What is Diatomaceous earth
Tags Duiven, Poultry

What is Diatomaceous earth

Diatomaceous earth is a biological diatomaceous earth, non-toxic and made from crushed and ground fossils of diatoms (a type of algae).

It is an all-natural, environmentally friendly product with no chemicals or pesticides. It leaves no stains/marks and is biodegradable.

Diatomaceous earth is often used to reduce odor by binding ammonia; it absorbs moisture and is a natural desiccant, keeping the environment clean, dry and fresh. A dry environment reduces the risk of infestation by, for example:

  1. Fleas, Mites and Insects
  2. red mite
  3. fungi

Insects, lice, mites and fleas have an armor that ensures that they keep enough moisture inside. The diatomaceous earth has sharp edges and opens the armor of the animals when they walk over the powder, this ensures that the moisture is sucked out, so that the insects and mites dry themselves.

Diatomaceous earth is not effective against caterpillars such as cabbage worms. Because of their thick sticky slime layer that helps them travel safely through sandy soil, DE is also not harmful to earthworms. That means you can safely use a light dusting of DE in a worm compost bin that has become infested with mites, fungus gnats or ants. Diatomaceous earth is considered relatively safe for bees - when applied correctly, in moderation and not in direct contact with them.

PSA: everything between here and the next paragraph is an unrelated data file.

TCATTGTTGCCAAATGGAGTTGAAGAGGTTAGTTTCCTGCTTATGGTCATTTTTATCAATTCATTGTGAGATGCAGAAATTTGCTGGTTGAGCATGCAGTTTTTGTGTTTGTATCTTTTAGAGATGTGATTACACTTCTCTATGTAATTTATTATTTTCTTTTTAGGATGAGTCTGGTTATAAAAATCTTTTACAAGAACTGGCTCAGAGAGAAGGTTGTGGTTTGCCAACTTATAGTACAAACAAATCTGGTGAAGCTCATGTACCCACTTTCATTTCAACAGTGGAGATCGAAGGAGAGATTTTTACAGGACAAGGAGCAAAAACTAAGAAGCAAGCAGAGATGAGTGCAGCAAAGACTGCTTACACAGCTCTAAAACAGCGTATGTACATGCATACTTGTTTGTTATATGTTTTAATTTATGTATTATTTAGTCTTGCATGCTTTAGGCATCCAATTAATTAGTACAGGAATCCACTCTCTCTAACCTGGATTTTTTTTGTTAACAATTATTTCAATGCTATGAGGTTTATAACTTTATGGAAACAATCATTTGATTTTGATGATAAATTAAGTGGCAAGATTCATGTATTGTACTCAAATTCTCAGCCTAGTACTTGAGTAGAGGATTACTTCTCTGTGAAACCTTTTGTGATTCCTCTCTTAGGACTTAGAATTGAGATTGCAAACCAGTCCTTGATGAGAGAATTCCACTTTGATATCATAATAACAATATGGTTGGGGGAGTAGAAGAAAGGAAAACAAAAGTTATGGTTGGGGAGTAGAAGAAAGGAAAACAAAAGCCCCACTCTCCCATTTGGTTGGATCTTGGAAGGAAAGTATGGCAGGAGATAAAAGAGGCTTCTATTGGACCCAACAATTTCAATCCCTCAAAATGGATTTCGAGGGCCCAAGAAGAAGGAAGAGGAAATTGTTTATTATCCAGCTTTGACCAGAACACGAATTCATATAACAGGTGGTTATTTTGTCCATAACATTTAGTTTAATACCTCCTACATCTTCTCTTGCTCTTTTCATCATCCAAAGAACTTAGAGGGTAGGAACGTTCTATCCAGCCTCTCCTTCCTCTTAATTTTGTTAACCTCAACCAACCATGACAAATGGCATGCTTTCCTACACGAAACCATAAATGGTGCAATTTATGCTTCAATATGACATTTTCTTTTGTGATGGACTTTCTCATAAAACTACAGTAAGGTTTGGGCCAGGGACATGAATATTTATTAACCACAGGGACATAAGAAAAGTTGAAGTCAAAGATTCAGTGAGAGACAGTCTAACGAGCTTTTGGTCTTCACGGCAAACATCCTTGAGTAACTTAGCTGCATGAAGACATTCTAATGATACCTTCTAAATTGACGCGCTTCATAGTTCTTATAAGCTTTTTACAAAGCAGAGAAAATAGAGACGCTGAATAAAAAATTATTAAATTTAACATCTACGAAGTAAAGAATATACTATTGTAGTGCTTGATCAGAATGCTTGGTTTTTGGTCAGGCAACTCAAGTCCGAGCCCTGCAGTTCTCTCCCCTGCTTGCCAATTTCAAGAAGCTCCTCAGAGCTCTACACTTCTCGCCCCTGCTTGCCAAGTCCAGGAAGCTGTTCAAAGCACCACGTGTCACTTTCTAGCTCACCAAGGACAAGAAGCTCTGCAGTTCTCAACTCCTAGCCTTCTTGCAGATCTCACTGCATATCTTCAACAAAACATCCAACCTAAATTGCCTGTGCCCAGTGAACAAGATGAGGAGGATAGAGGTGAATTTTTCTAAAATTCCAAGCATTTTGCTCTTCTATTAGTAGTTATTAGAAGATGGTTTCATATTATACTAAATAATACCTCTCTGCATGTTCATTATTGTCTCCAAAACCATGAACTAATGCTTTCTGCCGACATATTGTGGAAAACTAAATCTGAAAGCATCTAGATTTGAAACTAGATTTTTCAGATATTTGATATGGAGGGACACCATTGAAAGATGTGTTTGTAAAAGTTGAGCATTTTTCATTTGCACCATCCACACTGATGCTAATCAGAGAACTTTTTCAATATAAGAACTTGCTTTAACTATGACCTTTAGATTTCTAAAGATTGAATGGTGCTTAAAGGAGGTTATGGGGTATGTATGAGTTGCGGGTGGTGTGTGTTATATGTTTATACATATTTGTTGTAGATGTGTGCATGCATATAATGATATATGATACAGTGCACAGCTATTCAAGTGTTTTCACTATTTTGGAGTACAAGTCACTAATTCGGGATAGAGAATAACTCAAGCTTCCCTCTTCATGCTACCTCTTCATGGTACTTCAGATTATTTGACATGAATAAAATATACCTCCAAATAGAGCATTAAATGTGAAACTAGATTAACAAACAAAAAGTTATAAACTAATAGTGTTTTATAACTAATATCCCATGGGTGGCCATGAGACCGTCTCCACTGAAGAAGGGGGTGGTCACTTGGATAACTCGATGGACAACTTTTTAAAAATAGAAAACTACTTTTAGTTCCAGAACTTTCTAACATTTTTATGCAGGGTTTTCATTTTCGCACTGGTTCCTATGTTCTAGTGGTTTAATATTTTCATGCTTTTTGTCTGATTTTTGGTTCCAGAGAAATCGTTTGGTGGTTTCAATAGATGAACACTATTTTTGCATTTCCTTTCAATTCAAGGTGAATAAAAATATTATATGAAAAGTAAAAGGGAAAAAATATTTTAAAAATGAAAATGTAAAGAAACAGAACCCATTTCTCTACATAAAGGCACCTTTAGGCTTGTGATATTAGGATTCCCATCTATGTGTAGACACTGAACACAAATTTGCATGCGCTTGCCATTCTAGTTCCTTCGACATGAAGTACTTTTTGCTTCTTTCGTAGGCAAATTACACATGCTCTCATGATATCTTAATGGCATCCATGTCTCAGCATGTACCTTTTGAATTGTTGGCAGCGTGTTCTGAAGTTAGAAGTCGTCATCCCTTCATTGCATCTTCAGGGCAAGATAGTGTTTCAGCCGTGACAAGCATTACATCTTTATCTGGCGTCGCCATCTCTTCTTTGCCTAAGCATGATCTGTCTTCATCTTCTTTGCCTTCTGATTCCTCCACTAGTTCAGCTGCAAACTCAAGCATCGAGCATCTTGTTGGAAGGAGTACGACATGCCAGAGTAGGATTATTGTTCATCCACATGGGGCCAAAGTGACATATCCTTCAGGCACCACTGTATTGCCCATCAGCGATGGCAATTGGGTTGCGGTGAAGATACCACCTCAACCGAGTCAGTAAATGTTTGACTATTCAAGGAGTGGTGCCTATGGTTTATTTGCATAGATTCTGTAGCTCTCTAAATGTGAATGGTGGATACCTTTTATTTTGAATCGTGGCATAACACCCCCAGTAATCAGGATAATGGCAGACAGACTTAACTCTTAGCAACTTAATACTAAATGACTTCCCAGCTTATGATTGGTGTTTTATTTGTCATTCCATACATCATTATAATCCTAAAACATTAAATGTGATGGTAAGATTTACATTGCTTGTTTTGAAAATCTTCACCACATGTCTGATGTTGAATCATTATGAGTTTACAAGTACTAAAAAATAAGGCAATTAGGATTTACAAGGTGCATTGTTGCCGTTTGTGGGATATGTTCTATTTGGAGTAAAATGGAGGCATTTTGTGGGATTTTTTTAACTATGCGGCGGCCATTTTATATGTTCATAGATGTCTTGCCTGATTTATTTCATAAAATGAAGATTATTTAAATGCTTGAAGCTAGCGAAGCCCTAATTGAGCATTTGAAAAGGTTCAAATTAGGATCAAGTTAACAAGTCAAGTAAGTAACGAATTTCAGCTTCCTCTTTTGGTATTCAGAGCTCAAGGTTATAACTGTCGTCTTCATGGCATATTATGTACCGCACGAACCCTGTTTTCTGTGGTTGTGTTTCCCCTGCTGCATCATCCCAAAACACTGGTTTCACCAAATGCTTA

Where can it be used?
Diatomaceous earth is often used in the chicken or pigeon coop as organic material. This makes the room a lot more hygienic. But did you know that it can also be used in the garden? Diatomaceous earth is an excellent material for this. You can also dust DE directly on infected plants yourself. However, that poses more risk to wandering bees. Bees are least present and active in the evenings, so that is the best time for DE application. Avoid applying DE during windy conditions.


How do you apply it?
Apply dry:

In coops:

  • Sprinkle around places where insects gather, such as drinking and feeding troughs, cracks and seams, on the floor and apply throughout the entire animal enclosure.
  • Use for dust baths, nests and perches. If the wall is rough, it can be powdered onto the wall with a brush or dustpan.


In the garden:

  • The easiest way to use diatomaceous earth in the garden is to simply sprinkle it on the surface of the soil, around the base of plants, under potted plants or other areas where pest insects are present.

Apply wet:

  • Mix diatomaceous earth with water and spray around desired areas. Shake regularly to prevent lumps from forming, as the powder does not dissolve.

CAUTION: Diatomaceous earth is a dust-like material with which you must be careful not to get it in your mouth or eyes. Due to the extremely strong moisture absorption, it can cause irritation to your eyes and throat. So always wear a dust mask and glasses. Prevent dust formation.

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